Children of undocumented parents live in fear that their parents will be arrested. They are hypervigilant in their surroundings. They almost always fear the Immigration and Customs Enforcement raid, and there’s never a respite from the dread of what might happen, said Dr. Luis H. Zayas, dean and Robert Lee Sutherland chair in Mental Health and Social Policy at the Steve Hicks School of Social Work and professor of psychiatry, University of Texas at Austin.
Zayas spoke recently at the Touro College Graduate School of Social Work about the heart-wrenching daily struggles that undocumented immigrants and their U.S.-born children endure in the face of potential parental deportation.
“If a parent comes home late, they fear they have been deported,” he said. “They experience anxiety, depression, social isolation and withdrawal; behavioral and attention problems; and clinical levels of behavioral disorders. They live by two rules: Don’t talk and sit still. For every two undocumented immigrants deported, one child is affected.”
The author of “Forgotten Citizens: Deportation, Children and the Making of American Exiles and Orphans” (Oxford University Press, 2017), Zayas said 4.1 million U.S. citizen-children live with at least one undocumented parent, according to estimates of 2009-2013 census data; 5.9 million live with an undocumented family member, according to estimates of 2010-2014 census data; and roughly half a million experienced the apprehension, detention and deportation of at least one parent between 2011 and 2013, according to ICE data.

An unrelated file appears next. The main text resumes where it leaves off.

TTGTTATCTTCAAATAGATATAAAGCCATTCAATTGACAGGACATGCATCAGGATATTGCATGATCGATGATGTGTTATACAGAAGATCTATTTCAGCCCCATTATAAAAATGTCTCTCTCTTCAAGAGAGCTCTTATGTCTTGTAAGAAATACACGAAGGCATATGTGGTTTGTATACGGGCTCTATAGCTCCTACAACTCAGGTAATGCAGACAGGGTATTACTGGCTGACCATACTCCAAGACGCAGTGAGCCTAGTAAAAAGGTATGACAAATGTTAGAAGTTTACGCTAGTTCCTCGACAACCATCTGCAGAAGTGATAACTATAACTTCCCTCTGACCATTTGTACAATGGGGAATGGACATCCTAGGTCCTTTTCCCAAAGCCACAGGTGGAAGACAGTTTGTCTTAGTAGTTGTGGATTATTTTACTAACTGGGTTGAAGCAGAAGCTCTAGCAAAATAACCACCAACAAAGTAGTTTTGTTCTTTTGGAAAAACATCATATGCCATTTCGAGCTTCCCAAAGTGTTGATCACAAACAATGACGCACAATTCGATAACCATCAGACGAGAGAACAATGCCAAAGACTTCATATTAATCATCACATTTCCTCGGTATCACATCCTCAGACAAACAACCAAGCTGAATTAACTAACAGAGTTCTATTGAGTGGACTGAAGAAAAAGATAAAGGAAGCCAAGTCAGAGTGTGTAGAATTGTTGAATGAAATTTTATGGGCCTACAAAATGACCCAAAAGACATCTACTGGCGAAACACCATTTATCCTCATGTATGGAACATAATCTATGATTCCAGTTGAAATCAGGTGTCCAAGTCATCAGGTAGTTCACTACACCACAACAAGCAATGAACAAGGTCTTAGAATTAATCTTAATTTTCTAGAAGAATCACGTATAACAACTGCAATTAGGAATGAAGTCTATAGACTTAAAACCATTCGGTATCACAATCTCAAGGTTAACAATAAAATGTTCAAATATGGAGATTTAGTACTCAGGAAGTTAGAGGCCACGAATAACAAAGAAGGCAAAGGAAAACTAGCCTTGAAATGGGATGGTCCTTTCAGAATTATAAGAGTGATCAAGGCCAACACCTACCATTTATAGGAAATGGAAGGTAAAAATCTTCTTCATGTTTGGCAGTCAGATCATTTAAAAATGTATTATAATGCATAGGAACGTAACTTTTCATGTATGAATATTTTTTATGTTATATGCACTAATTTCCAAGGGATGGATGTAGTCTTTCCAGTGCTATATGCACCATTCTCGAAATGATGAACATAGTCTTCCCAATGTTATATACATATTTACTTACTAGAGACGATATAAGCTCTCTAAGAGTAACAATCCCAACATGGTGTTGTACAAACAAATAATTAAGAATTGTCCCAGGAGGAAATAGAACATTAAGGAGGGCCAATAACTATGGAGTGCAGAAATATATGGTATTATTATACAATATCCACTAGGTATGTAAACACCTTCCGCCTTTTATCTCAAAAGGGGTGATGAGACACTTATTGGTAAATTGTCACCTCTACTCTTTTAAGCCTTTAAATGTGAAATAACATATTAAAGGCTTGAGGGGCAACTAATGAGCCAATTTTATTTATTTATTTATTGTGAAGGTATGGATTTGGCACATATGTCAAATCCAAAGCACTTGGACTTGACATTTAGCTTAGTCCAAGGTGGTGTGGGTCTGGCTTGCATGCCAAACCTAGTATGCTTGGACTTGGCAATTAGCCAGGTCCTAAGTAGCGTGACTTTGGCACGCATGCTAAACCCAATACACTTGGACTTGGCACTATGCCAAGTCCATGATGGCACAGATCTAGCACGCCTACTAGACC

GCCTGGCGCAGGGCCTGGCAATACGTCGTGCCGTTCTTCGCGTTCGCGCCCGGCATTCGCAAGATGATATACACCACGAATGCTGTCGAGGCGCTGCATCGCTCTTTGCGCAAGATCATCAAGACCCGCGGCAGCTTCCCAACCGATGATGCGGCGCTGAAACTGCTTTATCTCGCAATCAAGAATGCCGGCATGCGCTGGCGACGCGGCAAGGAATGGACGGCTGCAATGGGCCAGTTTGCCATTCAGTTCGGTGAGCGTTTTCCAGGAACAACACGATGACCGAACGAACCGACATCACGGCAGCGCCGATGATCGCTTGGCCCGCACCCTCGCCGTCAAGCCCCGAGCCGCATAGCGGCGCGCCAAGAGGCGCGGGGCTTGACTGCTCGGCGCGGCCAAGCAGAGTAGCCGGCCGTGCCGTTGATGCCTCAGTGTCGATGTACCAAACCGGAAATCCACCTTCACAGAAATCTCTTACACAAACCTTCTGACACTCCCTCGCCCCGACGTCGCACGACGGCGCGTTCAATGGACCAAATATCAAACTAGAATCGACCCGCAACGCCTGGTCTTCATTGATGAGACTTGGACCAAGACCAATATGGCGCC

Constantly concerned that their undocumented parents will be required to return to their native countries, children will struggle not to draw attention to themselves or their families. But with their unrelenting angst, they are prone to selective mutism—speaking only to family, feelings of shame or guilt and suicide attempts, said Zayas.
Fear knock on door could be ICE
“You seldom see the child of an undocumented immigrant throwing a tantrum in Wal-Mart, simply because they can’t,” Zayas said. “They know they will create a problem for their parents and must be hypervigilant, since a knock on their door could be ICE.”
Furthermore, children who leave the U.S. with deported parents have no guarantee that they will be happy, or even healthy, in their new home. In their parents’ native towns and villages, they might face language and cultural barriers, health care and schooling might be nonexistent and food supplies might be limited. Remaining in the U.S. with extended family members is no panacea either, because they stand to suffer from the loss of their parents’ daily presence, love and attention.
To make a compelling case for undocumented immigrant parents to remain in the U.S. mental health professionals must prove that deportation will result in an “exceptional and extremely unusual hardship” for the children. “We just have to take lemons and make lemonade,” Dr. Zayas said.
Other speakers addressed trauma interventions and the immigration experience
Other speakers at the Touro social work symposium titled “Immigrants and Refugees in America: How Social Work Makes a Difference” included Dr. Nadja Graff, Touro’s vice president, Division of Graduate Studies; Dr. Steven Huberman, dean of Touro Graduate School of Social Work; Allison Bobick, director of student advancement; Rosa Bramble, a licensed clinical social worker who conducts psycho-social evaluations and provides testimony for immigration-related hearings, political asylum and trauma-informed interventions; and Leidy Deleon, an MSW student at Touro who immigrated from the Dominican Republic.